Transformation Partners in Health and Care > News > Collaborative leadership – what is it and what are the benefits?

When leaders work shoulder-to-shoulder with other leaders to accomplish shared goals, often in challenging and complex environments, what they are doing is exercising collaborative leadership.

It is a term that has been around a long time and a practice that is fundamental to the success of health and care services, particularly for delivery of patient-centred services.

In brief, collaborative leadership is a way of managing people, projects and programmes across functional and organisational boundaries.

What does collaborative leadership look like in practice?

In March 2022, TPHC had an opportunity to provide senior leadership and oversight to a new complex primary care programme in North East London (NEL) Integrated Care System and lead a team of consultants.

The Fuller Stocktake programme was a ‘once in a lifetime’ opportunity to transform how primary care services are delivered across north east London and improve the health and care of residents.

This was an extremely challenging consultancy piece; we were aware from the outset that comprehensive system-wide executive level stakeholder engagement would be needed for the programme to succeed.

Our question upon starting this work was: “How do we make sure that all the stakeholders feel heard and valued to improve the health and care of north east London residents in a new healthcare system when it’s still forming?”  

To achieve this ambition we needed to create the right conditions for collaborative leadership.

Six leadership practices are identified by Kings Fund and reflecting on them was fundamental to our success.

Explore more detail on each of the six principles here:

We promoted an inclusive and transparent approach to engaging with the stakeholders from the outset. In collaboration with the senior responsible officers and my fabulous project team, we consistently reiterated the same messages and used the same language about the initial programme launch and next steps and reflected back and summarised what we’d heard from them. With patience, time and consistency this encouraged leaders to share further ideas more freely in a safe space without fear of judgement.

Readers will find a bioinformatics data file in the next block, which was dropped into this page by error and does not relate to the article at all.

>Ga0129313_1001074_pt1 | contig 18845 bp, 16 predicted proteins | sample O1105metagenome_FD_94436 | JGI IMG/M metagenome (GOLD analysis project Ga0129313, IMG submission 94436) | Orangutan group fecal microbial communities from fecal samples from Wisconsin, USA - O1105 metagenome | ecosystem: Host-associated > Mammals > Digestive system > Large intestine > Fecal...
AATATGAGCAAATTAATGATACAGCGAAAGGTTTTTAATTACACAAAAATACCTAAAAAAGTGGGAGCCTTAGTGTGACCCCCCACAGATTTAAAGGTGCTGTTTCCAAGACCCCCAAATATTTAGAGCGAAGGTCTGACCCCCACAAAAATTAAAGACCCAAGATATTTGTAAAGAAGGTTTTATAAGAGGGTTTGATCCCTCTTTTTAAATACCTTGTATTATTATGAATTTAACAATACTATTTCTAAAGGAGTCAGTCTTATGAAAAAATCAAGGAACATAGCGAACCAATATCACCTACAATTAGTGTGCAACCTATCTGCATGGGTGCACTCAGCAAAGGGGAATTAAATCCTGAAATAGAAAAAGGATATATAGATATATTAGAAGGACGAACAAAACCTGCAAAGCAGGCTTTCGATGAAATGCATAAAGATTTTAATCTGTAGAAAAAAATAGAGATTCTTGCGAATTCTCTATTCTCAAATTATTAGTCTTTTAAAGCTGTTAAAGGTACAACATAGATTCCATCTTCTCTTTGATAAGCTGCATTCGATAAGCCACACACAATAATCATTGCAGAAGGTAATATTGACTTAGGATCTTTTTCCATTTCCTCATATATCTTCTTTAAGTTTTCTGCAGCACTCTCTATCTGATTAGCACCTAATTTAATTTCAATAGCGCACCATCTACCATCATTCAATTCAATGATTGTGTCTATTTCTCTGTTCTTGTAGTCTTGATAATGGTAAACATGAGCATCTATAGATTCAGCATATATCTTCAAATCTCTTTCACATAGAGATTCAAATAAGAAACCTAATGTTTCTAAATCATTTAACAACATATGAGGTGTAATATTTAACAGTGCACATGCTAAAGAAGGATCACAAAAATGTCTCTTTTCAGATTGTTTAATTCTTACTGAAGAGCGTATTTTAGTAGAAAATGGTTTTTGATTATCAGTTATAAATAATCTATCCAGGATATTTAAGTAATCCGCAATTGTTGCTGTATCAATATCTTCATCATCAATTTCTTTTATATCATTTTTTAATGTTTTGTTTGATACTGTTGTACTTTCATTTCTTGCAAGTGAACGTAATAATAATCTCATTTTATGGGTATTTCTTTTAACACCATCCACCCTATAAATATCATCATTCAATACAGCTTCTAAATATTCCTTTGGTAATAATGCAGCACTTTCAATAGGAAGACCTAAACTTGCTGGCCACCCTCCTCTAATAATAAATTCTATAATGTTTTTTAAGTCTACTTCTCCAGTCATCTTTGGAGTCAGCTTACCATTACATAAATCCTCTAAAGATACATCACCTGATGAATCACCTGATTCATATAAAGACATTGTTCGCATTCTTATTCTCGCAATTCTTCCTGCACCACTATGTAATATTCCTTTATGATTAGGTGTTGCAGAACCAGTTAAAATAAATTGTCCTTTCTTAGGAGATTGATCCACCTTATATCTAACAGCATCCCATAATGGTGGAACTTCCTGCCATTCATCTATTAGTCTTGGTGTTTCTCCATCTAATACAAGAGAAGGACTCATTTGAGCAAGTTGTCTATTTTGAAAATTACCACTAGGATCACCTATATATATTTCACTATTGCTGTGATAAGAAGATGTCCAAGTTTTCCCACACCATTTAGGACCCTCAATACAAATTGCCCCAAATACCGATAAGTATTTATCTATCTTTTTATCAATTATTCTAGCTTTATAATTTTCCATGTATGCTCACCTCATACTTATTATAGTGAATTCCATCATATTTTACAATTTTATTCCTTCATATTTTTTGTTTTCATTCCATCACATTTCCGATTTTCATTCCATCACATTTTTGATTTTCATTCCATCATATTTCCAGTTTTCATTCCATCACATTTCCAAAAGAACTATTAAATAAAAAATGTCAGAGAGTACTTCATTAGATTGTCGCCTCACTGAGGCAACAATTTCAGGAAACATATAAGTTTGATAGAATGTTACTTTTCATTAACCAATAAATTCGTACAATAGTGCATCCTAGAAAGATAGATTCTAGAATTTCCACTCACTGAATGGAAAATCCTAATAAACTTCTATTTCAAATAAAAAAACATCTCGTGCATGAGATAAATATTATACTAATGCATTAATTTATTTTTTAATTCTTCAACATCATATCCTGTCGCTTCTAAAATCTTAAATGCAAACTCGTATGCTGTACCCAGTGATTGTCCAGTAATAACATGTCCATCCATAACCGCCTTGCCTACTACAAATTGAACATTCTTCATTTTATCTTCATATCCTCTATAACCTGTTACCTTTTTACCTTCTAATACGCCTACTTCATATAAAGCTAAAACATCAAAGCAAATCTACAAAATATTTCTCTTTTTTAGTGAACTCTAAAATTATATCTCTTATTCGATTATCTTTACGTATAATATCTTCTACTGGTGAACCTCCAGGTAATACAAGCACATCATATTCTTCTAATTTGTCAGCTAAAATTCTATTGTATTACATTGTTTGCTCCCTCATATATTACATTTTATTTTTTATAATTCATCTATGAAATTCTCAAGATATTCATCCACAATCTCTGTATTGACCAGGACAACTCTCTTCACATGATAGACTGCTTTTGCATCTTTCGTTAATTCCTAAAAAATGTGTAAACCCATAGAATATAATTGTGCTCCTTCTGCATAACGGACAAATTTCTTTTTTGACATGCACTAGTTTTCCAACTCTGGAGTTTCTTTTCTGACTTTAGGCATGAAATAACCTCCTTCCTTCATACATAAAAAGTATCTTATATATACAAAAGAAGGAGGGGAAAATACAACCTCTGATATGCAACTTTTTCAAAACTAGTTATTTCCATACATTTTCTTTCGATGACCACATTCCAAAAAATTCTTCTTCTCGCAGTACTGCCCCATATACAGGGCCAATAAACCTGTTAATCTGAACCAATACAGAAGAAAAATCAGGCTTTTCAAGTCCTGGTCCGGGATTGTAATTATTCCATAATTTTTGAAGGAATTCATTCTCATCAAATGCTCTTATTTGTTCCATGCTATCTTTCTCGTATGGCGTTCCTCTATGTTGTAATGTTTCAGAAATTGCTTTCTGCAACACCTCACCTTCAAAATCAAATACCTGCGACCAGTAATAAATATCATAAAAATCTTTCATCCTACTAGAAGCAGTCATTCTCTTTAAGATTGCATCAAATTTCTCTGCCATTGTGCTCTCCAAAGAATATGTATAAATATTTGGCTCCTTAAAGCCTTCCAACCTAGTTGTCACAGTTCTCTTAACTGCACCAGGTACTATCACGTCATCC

Being respectful of other people’s thoughts, opinions and work areas was important to build relationships. We were mindful that the initial priorities and ambitions of the Fuller stocktake review meant different things to different people, for example a specific recommendation may resonate with one stakeholder, but not with another. Building consensus across the four agreed programme areas and priorities took time and patience, but trust between the system leaders grew as they experienced their work being valued.

It was imperative that system leaders were engaged from the outset and able to influence the development of what we were doing (even though it was a nationally driven directive). Time was given to building consensus on the case for change and initial priorities for the programme, which could be revisited in the future.

In the early stages, there were several system leaders wishing to engage with the programme across primary and urgent care, but no official senior responsible officer (SRO) (not yet in post). Our role was therefore to influence and manage the power dynamics that were starting to emerge and ensure a balanced programme approach. We consistently reiterated the vision for the programme, and that there were several named leaders involved.

Identifying and calling out potential conflict and differing views within the workstreams took place early to manage emerging issues. This mitigated any potential threats to the programme delivery and helped to further strengthen senior relationships. This kept the programme on track and strengthened trust across the collaborating group.

Various system leaders had different priorities they wished to address via the Fuller programme in the short term. This meant a robust and transparent approach to governance was needed from the outset, to encourage buy-in and greater ownership of joint decisions for the initial priorities. By agreeing an approach to governance collaboratively, it supported trust to grow and achieve quick wins in a challenged system.

How collaborative leadership can benefit you

There are many benefits of collaborative leadership and here are my top six:

  1. Collaborative leadership creates an inclusive, transparent working environment with a strong shared sense of purpose and fosters a more cohesive culture
  2. Collaborative leadership creates strong relationships between partners who understand how their work intersects with and influences other teams across health and care system
  3. Collaborative leadership helps everyone to look at perspectives and issues beyond their own frames of reference
  4. Collaborative leadership encourages open communication and collaboration across teams, organisations and systems
  5. Collaborative leadership fosters innovation, creativity and engagement and builds trust
  6. Collaborative leadership can help all stakeholders feel heard and understood. This can be particularly important when health and care leaders are working together.